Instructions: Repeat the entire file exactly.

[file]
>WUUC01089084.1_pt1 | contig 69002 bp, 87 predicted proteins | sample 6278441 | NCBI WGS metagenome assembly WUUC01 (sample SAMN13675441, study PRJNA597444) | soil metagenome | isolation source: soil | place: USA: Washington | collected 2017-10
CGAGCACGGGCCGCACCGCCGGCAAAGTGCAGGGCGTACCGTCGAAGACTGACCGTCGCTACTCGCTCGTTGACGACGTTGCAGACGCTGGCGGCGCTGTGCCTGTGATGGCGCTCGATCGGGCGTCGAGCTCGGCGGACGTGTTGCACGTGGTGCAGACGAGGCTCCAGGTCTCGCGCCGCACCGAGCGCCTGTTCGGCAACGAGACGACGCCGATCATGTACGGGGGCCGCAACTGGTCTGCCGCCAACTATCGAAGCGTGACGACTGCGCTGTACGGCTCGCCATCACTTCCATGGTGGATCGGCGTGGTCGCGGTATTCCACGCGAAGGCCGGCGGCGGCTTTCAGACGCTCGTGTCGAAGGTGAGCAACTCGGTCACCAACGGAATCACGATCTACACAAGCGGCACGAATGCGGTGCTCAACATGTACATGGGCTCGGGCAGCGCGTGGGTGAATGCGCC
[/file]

>WUUC01089084.1_pt1 | contig 69002 bp, 87 predicted proteins | sample 6278441 | NCBI WGS metagenome assembly WUUC01 (sample SAMN13675441, study PRJNA597444) | soil metagenome | isolation source: soil | place: USA: Washington | collected 2017-10
CGAGCACGGGCCGCACCGCCGGCAAAGTGCAGGGCGTACCGTCGAAGACTGACCGTCGCTACTCGCTCGTTGACGACGTTGCAGACGCTGGCGGCGCTGTGCCTGTGATGGCGCTCGATCGGGCGTCGAGCTCGGCGGACGTGTTGCACGTGGTGCAGACGAGGCTCCAGGTCTCGCGCCGCACCGAGCGCCTGTTCGGCAACGAGACGACGCCGATCATGTACGGGGGCCGCAACTGGTCTGCCGCCAACTATCGAAGCGTGACGACTGCGCTGTACGGCTCGCCATCACTTCCATGGTGGATCGGCGTGGTCGCGGTATTCCACGCGAAGGCCGGCGGCGGCTTTCAGACGCTCGTGTCGAAGGTGAGCAACTCGGTCACCAACGGAATCACGATCTACACAAGCGGCACGAATGCGGTGCTCAACATGTACATGGGCTCGGGCAGCGCGTGGGTGAATGCGCC